‘Wait!’: An Entertaining Drama of Theater Life

El Vaquero Staff Writer

Some questions are hard to answer. Some plays are hard to define. After watching a modern version of ancient “Hamlet,” a sophisticated audience, for example, might ask themselves why the character of Hamlet was actually play acted by . a “blue light.”

With its latest play “Wait!” GCC’s theater arts department takes a critical glance at its own genre and its artistic expressions.
“Wait!” (premiered in 2003 in Cleveland) by playwright Julie Jensen is extraverted, original and loud and tries to illuminate theater’s backstage aspects in a unusual approach.

While it is not the traditional play with beginning, middle, climax and end, the contemporary “Wait!” rather presents a stream of recollection of the main character.

The play revolves around Wendy Burger (played by Rachelle Horak), a young, naive and reserved girl who lives with her alcoholic father, Dad (played by R.B. Dilanchian), in an old UPS truck and dreams of becoming an actress.

To fulfill her father’s glamorous visions, shy Wendy prepares herself by passionately holding pretended audiences in the back of the old truck.

Throughout the play the contained girl tries to survive in an environment of outgoing and overdramatic actors and actresses.

Anytime difficult situations arise, wide-eyed and usually hesitating Wendy takes a deep breath, breaks the yelling, and announces, “Hush! Here’s a little show for you.”

Theater seems to be Wendy’s way of escaping from life and, in the beginning, a rather pitiful attempt.

Through the play however, the brown-eyed girl in army boots and a men’s shirt receives her glamorous opportunity: a role in a modern version of Hamlet, who in this case is represented as a “blue light.”

Although she is now on the stage of the town’s old opera house, when the curtain closes, Wendy finds herself in the same sad and ironic state of mind she had been in before. She realizes that theater is as evanescent as the people in her life. “Next time you look, it will be gone,” she speaks her last sentence about the old theater to the audience.

Matt Foyer, who also directed “The Comedy of Errors” at the Oregon Shakespeare Festival, arranged “Wait!” with many smart side effects and well organized shifts.

Moreover, “Wait!” presents an experienced cast. Especially interesting is that three of the four actors take multiple roles.

Dilanchian, for example, plays Wendy’s pitiable, yet loving Dad. He also plays the outgoing actor Lu, Dad’s enemy. Finally he steps into the clothes of the Armenian macho Hazar.
In a matter of seconds Dilanchian switches from across-the-stage-strutting Lu into the broken-and-drunk Dad, lying on the stage to be comforted by his daughter. Through it all the young actor excels and emphasizes the unique points in each one of the character.

Equally skillfully, Rachelle Horak plays the rather unemotional Wendy. She stands out with reserved speech and body language that contrast her environment.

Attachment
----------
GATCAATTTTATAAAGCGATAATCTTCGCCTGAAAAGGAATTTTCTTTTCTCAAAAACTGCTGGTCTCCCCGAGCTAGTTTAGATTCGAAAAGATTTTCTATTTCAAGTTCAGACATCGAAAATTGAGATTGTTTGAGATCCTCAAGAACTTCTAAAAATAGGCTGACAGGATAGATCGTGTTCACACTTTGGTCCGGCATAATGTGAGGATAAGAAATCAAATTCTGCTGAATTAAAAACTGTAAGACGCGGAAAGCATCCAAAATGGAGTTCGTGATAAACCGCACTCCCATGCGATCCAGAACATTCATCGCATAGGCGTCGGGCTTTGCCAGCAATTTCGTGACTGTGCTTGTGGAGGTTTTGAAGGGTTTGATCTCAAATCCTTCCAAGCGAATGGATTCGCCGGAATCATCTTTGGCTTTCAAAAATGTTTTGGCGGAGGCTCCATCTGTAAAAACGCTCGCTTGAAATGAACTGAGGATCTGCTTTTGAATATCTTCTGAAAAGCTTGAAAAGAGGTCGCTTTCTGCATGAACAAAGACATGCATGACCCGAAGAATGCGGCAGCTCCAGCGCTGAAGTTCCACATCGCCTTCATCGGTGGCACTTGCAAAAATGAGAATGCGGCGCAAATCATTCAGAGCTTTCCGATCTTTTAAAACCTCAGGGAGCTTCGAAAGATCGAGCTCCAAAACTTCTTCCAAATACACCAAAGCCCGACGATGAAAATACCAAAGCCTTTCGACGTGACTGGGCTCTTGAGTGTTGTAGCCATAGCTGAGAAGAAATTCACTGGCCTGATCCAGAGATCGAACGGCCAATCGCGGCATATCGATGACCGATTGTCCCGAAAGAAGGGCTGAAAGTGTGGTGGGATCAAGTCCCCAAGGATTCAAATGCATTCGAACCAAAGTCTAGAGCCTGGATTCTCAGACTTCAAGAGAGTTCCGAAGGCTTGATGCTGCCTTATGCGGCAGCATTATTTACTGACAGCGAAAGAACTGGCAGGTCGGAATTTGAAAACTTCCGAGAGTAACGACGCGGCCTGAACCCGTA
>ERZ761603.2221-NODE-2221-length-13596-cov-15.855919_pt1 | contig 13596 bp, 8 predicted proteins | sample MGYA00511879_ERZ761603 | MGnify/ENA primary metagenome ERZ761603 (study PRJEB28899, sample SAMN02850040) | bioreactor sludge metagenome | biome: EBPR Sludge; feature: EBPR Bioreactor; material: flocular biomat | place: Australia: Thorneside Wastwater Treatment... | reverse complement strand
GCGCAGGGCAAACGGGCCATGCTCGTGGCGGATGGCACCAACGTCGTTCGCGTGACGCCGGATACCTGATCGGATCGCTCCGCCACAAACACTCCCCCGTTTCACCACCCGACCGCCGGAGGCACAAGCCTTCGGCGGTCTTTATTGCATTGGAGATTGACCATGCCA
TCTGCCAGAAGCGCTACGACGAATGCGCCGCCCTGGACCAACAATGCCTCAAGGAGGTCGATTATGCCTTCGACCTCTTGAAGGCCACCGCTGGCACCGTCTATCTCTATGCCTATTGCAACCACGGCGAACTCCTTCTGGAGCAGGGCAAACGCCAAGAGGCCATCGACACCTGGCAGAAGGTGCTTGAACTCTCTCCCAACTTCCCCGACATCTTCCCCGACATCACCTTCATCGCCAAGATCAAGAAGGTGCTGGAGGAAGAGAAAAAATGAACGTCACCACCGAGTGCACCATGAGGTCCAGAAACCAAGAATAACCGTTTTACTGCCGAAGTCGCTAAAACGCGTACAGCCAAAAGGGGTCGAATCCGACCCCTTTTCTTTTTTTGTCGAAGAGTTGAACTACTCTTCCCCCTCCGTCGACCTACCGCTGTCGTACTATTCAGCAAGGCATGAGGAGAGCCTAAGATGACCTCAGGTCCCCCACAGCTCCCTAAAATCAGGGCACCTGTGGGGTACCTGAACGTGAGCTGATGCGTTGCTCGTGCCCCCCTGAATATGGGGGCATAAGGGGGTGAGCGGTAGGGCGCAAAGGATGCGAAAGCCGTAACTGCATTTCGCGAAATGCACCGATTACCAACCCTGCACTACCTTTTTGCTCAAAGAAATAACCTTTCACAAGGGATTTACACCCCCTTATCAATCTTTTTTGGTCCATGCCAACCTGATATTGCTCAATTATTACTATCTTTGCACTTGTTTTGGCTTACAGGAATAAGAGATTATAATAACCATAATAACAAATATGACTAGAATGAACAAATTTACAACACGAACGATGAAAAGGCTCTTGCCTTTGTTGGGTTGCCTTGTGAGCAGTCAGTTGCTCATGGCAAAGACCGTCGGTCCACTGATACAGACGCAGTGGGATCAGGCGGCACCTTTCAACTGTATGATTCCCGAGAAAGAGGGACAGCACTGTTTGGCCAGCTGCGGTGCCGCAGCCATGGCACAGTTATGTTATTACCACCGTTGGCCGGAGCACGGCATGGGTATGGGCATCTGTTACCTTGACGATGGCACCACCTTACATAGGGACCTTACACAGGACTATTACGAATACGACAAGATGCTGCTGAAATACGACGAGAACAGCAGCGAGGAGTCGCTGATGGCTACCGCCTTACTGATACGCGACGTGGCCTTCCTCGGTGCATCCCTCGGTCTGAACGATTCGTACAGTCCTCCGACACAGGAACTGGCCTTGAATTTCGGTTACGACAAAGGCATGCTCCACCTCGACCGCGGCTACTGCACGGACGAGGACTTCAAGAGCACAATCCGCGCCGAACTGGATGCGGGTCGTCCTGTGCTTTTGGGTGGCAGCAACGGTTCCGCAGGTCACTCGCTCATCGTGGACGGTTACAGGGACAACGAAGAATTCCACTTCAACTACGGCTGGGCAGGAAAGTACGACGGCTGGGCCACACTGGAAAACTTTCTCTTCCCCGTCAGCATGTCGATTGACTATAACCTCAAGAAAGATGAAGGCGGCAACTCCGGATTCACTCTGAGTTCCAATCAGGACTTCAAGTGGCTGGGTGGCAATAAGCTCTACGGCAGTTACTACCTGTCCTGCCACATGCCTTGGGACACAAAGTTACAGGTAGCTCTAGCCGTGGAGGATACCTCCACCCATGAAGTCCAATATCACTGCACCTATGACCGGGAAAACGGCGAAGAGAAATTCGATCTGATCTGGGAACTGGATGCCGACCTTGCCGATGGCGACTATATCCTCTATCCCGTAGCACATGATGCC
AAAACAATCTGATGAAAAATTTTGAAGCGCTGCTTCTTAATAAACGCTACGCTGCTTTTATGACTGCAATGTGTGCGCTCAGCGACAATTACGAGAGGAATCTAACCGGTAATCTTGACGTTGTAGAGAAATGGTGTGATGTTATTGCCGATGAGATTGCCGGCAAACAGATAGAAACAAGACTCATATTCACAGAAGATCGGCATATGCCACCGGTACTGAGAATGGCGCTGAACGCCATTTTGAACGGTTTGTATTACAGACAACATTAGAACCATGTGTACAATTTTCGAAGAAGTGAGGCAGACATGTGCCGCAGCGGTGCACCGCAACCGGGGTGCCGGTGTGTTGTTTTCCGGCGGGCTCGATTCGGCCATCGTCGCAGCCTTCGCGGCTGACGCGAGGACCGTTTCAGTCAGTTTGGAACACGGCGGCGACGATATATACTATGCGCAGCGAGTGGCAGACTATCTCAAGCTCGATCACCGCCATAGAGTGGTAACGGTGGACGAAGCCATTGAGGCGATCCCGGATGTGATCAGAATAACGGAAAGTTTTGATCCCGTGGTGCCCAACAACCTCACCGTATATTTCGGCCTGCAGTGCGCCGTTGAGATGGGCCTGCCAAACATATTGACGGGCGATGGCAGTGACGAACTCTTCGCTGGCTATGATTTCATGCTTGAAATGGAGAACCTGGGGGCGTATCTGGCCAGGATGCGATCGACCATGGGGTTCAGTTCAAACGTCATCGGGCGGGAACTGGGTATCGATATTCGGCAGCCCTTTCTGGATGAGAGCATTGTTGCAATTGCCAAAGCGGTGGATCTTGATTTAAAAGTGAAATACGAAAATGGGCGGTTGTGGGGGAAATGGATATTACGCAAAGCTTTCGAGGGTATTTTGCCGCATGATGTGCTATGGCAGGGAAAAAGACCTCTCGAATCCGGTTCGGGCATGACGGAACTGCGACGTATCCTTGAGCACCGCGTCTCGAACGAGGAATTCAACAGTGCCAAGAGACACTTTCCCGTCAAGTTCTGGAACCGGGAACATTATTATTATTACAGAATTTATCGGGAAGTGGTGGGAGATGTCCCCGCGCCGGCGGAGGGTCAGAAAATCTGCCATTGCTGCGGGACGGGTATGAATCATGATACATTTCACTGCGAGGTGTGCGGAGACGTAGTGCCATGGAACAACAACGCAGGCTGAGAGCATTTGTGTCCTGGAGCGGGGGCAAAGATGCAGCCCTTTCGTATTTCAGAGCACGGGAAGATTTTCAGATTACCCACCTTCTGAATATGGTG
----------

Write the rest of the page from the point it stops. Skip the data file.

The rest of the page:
Dominika Ossowask plays “O Vixen My Vixen,” a rather na├úve and superficial actress. She successfully involves the audience by her plain jokes and reoccurring choice of unintelligent yet overdramatic language and gestures.

As well convincing is the acting of Modesto (played by Mary Sullivan), Dad’s new girlfriend who works as a butcher. Forcefully, she floats through the audience and touches the spectators’ hands and legs while she holds a cigarette stump in her mouth and brags about herself and “meat.”

Performed in the department’s little studio theater, “Wait!” is very contiguous to the audience. It also arranges its setting in an interesting way: tables, an old armor and other equipment floating up and down the ceiling as the scenes shift. On occasion even a box of Fruit Loops cereal comes down.

The play besides shines with some smart lighting effects that emphasize the shifting moods of Wendy’s emotions.

Unfortunately, “Wait!” gives much room for unnecessary vulgar language which makes it “for mature audience only.”

Also, the open-ended plot shows lack of clarity and leaves the audience with a feeling of wonder about what Wendy’s point was in the last two hours. Was it merely that stage life is hard? Or maybe that a girl raised in confusion simply ends up confused again?

Chair of the theater department Ken Gray, who is familiar with the feminist playwright, chose the play because he wanted strong parts for women.

On the other hand, the script seems to degrade men by showing them in a particularly bad and pitiful light.

Though “Wait!” entertains well and makes the audience laugh, it does so at the expense of showing stereotypes like the Armenian Hazar or the Rumanian Jen-ya who are depicted as an unintelligent macho or or cold-hearted couple.

Nevertheless, by choosing “Wait!,” the second new contemporary play this year, GCC’s stage should be commended for its courage to try new plays which keeps theater alive.

The play’s excellent cast and convincing presentation manage to polish the rather unclear plot and elevate it to being an entertaining theater play.

“Wait!” will be on stage till April 10, Thursdays through Saturdays 8 p.m. and Sundays at 3 p.m.. Reservation are recommended. For more information or to make reservations, call (818) 240-1000, ext. 5618.

Rating: * * * (out of four).